Coding in schools
When I went through the school system in the 1980s, PCs were relatively unheard of, as were ICT suites. Instead, most classrooms had a BBC micro in the corner, and pupils would take it in turns to use it, doing simple word processing in English lessons or LOGO!
I only remember the computerised version (without attached floor turtle), although there were computer-controlled turtles available that could be programmed from the computer, or standalone turtles such as the "Roamer" which didn't require an attached computer, but had keys to enter LOGO-style commands mounted on top of the shell (just below the hole for a pen).
That can get pupils thinking in terms of logic and pre-planning sequences of actions beforehand.
However, the skills seem to have migrated upwards in age - a few years ago, writing a set of instructions for "making a cup of tea" were part of the KS3 curriculum. It's also typically KS3 where they first encounter the likes of Access and Excel, and whatever resources are used to teach them seem to turn a lot off - I had a brief spell as a secondary ICT teacher a few years back and discovered most pupils had a preconception before the first lesson that spreadsheets and databases were hard. Never mind simple control systems (which was a shared topic between ICT and D&T).
Ideally, introduce them to the concepts as early as possible, build on them in a variety of different contexts (i.e. not just as part of dedicated ICT "Now we're going to learn to program a computer"), build on them in computer clubs etc. so that by the time they reach secondary school, most aren't afraid of computers and a significant minority will be sufficiently interested in them to do computer science (as opposed to half a dozen different varieties of "Useless Qualification In Using Microsoft Office")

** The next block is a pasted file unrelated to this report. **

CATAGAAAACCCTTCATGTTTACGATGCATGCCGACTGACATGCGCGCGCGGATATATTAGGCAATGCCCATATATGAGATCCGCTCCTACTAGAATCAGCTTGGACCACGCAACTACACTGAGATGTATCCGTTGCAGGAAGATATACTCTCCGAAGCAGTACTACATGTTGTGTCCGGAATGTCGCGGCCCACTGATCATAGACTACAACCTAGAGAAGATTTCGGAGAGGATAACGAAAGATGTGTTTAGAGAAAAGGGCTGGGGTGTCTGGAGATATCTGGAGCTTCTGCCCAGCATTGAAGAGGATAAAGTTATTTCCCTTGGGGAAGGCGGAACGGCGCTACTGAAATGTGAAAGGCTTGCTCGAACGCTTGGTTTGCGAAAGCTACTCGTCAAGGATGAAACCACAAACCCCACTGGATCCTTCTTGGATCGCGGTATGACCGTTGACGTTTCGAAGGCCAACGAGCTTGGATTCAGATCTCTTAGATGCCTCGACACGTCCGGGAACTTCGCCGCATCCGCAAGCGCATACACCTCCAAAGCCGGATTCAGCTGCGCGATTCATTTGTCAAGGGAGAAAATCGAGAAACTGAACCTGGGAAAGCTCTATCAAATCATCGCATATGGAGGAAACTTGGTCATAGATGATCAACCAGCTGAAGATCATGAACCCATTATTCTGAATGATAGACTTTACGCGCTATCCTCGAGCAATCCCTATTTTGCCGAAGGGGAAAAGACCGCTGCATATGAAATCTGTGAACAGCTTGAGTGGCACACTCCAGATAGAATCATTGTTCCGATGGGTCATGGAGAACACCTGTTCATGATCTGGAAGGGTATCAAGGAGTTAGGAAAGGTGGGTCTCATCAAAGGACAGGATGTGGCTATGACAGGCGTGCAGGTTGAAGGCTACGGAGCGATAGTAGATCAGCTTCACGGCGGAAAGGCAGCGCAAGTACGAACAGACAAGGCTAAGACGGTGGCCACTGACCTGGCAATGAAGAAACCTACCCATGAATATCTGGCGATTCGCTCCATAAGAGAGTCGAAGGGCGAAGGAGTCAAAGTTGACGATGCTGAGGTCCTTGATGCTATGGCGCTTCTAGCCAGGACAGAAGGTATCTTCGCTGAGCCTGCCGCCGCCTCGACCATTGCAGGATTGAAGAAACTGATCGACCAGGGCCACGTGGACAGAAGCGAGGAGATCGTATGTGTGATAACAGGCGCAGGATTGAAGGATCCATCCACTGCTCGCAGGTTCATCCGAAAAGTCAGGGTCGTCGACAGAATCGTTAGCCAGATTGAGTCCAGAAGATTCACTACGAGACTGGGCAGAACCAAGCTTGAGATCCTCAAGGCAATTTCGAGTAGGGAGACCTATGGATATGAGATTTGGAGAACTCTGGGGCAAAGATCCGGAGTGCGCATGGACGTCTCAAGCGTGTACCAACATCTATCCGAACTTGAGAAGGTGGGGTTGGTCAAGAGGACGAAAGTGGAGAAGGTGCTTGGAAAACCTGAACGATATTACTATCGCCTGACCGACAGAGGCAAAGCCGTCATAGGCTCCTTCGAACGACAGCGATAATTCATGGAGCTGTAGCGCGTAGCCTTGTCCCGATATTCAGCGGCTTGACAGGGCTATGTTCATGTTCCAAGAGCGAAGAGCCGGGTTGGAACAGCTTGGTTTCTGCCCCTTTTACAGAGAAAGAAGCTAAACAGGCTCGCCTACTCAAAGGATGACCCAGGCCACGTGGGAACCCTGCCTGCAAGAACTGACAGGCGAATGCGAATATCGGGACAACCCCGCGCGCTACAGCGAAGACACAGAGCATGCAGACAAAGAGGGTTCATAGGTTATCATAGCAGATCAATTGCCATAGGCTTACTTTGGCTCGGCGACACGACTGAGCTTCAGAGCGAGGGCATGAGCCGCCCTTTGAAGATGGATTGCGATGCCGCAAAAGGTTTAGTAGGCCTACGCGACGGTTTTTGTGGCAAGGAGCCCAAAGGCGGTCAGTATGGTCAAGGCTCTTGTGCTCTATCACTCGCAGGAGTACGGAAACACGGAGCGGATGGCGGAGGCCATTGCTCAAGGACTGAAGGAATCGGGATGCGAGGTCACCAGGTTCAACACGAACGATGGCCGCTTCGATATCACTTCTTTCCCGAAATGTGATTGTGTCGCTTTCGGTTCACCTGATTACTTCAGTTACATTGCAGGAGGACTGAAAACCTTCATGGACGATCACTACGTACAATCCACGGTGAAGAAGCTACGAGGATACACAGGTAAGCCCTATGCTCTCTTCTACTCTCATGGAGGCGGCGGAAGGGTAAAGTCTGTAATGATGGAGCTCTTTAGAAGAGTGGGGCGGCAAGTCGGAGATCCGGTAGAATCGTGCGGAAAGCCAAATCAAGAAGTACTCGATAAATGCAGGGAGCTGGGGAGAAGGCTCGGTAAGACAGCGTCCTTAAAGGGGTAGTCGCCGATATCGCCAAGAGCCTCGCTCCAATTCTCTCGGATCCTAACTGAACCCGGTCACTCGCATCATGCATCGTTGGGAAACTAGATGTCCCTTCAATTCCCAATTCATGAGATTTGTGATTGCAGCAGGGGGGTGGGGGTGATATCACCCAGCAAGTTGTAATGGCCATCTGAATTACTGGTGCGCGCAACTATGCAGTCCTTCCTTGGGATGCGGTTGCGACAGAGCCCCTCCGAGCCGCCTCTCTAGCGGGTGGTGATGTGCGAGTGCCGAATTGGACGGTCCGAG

Find contexts that genuinely interest pupils, rather than an exam board's idea (e.g. the infamous DiDA "Five a Day" SPB), but perhaps more importantly encourage them to think for themselves across the board - DiDA was a nightmare to teach because pupils were too used to being "spoon fed" in other subjects, so expected everything they needed to be done handed to them on a plate. They couldn't understand the concept of spending even half a term doing preparatory work which would not contribute directly to their exam grade (the actual syllabus calls for 2/3 of the year to be spent building the skills, so the remaining 1/3 can be spent on the project itself. Needless to say, the school I was at's preferred approach was a 1/2 term overview, followed by the project, which was effectively spoon-fed them. Marking down previous assessments of the pupils' work (because it didn't meet the exam board's criteria) was frowned upon, and I'm pretty sure the other teachers completely ignored the guidance that stated that the more help you give pupils in their project, the lower the mark they get. That's before the unhealthy concentration on those targeted C+ but currently achieving less, and catch-up sessions at lunchtimes, after school, during holidays...
Of course, the main problem with implementing a decent approach to ICT is that the vast majority of teachers don't have much experience with it themselves. After all, you have to find someone who not only understands IT and is qualified in it, but has the desire to teach and the right personality - not only to inspire and motivate the pupils but to grab their attention within five seconds of entering a classroom (especially the disaffected) and holding that attention until the end of the lesson.